The business world has transformed into a service economy as products are now accompanied by a service component (Pene par. 2). Such an economy makes management to be a vital component. In the modern technological world, service companies use state-of-the-art innovations to improve the efficiency of their management and human resource systems. Some adventurous and risk-taking firms utilize second life VEs to recruit and interview potential staff, to establish job networks and attract the best talent. Furthermore, companies brand and market themselves using VR as witnessed by the existence of more interactive virtual establishments that envision company’s values, prospects, and strategies, which reflect on the organizational culture and significance (Pene par. 2). Firms have established virtual teams to communicate and relate to other firms or with their multinational subsidiaries.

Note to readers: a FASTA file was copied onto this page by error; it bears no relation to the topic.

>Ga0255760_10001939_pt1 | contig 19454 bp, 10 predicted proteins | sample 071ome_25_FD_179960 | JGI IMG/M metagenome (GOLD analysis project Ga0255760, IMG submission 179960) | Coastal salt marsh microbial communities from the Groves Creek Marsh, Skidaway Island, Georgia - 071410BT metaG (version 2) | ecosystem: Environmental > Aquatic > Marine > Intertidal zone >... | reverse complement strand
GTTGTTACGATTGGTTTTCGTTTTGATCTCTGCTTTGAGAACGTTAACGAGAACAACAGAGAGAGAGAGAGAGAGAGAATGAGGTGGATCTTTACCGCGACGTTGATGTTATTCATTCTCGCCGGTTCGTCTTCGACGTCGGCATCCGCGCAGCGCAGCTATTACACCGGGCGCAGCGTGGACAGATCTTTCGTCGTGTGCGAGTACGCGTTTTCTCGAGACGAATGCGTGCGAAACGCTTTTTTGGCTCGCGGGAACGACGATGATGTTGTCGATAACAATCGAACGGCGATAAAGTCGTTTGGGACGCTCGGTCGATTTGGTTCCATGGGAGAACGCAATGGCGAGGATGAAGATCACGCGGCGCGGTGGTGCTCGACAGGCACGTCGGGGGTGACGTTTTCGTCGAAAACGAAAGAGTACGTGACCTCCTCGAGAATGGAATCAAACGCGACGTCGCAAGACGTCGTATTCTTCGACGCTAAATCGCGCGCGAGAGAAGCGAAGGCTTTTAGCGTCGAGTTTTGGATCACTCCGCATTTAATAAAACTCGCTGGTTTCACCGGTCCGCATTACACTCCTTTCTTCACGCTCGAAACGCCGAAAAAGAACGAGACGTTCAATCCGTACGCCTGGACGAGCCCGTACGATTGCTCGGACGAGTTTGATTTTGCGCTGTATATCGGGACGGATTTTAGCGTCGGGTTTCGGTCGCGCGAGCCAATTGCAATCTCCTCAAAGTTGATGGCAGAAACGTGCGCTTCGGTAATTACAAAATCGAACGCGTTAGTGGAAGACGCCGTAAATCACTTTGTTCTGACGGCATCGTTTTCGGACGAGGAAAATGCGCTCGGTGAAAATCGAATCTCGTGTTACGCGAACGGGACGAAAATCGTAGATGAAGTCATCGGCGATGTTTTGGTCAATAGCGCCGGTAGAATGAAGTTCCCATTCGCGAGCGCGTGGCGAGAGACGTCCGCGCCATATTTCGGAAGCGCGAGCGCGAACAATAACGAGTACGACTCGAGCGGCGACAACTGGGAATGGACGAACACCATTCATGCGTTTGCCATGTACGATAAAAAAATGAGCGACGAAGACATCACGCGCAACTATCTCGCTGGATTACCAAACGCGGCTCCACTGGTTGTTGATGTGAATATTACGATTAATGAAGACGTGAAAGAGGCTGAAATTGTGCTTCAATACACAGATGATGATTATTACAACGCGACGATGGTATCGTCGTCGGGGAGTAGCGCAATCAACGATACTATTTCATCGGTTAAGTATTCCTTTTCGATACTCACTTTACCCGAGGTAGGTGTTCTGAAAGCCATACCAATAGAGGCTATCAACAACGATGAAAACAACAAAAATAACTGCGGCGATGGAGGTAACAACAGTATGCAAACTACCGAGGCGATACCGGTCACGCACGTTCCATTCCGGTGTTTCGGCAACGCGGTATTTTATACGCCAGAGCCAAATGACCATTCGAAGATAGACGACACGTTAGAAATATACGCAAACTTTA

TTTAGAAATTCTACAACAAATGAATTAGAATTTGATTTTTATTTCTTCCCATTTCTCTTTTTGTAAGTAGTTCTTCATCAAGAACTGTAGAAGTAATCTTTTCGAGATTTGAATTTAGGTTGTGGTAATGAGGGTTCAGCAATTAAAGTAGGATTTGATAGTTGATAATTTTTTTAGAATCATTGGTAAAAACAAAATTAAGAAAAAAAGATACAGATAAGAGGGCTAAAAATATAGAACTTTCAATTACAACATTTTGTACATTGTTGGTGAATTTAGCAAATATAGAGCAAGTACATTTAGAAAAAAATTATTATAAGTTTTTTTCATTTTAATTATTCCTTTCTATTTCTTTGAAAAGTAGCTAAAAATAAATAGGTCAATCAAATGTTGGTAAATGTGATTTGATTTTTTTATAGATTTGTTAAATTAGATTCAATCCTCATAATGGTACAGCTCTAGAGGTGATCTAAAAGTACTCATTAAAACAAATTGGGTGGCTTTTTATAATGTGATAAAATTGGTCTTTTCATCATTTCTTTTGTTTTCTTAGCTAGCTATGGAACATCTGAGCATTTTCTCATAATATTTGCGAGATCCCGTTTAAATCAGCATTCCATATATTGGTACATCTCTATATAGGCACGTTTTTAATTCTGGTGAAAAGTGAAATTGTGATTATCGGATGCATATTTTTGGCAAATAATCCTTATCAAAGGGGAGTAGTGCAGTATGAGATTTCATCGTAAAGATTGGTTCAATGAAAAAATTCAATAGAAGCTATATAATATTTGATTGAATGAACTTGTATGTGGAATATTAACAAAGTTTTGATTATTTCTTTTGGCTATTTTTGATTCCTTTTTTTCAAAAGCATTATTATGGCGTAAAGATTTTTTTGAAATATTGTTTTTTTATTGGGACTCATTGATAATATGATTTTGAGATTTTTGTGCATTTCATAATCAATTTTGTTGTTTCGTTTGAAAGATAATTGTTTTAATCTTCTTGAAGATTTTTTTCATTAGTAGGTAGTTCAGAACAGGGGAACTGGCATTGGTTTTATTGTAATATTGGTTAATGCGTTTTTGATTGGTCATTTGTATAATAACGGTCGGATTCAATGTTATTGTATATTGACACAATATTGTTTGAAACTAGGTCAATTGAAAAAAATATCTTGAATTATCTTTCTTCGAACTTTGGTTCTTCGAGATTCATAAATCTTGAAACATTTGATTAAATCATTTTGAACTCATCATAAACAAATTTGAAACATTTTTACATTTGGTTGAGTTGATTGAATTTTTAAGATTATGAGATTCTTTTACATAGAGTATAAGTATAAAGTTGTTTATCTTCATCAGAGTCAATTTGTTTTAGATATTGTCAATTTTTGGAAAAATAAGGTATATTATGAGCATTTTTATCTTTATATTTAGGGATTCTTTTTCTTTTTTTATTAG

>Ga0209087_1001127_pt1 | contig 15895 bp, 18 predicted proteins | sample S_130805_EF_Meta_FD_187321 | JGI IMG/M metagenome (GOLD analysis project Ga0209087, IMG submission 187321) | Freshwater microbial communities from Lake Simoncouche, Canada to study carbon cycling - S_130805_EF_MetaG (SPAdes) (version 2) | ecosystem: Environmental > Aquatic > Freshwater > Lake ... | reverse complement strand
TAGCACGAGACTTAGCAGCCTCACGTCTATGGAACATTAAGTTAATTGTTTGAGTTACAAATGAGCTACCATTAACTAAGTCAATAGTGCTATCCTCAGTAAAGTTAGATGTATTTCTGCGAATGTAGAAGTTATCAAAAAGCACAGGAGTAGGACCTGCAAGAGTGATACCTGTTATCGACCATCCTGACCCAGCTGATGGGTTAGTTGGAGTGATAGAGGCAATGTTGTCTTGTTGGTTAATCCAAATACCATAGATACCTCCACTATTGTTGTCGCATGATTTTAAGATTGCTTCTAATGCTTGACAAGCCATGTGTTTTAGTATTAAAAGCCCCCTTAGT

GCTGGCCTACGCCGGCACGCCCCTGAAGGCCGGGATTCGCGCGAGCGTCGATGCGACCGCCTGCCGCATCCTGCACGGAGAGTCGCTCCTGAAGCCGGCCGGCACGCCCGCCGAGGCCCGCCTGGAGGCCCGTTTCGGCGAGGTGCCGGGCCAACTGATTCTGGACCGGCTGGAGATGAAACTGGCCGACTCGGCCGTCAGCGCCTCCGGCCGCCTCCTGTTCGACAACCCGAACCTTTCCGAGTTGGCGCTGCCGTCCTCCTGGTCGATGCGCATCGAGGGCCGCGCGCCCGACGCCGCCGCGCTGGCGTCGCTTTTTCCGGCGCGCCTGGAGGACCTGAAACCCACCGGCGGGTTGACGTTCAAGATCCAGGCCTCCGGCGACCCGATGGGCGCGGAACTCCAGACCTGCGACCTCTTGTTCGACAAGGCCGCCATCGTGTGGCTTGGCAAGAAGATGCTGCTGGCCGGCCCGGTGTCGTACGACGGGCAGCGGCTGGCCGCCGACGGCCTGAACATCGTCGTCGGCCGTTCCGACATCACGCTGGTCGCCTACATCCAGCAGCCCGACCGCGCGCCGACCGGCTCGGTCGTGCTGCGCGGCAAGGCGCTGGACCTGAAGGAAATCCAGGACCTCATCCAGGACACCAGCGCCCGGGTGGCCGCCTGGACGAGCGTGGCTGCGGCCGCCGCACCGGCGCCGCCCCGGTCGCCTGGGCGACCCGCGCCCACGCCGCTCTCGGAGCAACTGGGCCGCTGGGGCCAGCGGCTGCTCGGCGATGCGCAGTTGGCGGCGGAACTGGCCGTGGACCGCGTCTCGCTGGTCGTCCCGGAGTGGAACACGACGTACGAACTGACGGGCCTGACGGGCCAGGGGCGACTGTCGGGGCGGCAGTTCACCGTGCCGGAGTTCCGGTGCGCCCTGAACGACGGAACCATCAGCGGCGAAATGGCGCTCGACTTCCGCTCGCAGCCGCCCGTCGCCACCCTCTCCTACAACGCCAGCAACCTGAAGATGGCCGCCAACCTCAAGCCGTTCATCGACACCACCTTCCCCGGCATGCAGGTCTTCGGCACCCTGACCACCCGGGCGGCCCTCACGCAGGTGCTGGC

Likewise, virtual reality allows designers to generate new devices for engaging entertainment that can provide a more intimate and emotional experience. Thus, VR is perceived as a next-generation storytelling platform and has already featured in some films and games, e.g., Stingray 3D game engine and Adr1ft (Pene par. 2). Also, VEs are applied in the built environment. Real-time rendering engines are significant in making designs. They enable architects to present their proposed projects better, simulate their designs to portray how those blueprints would work if they were erected and functional, and showcase their ideas to clients (Pene par. 2).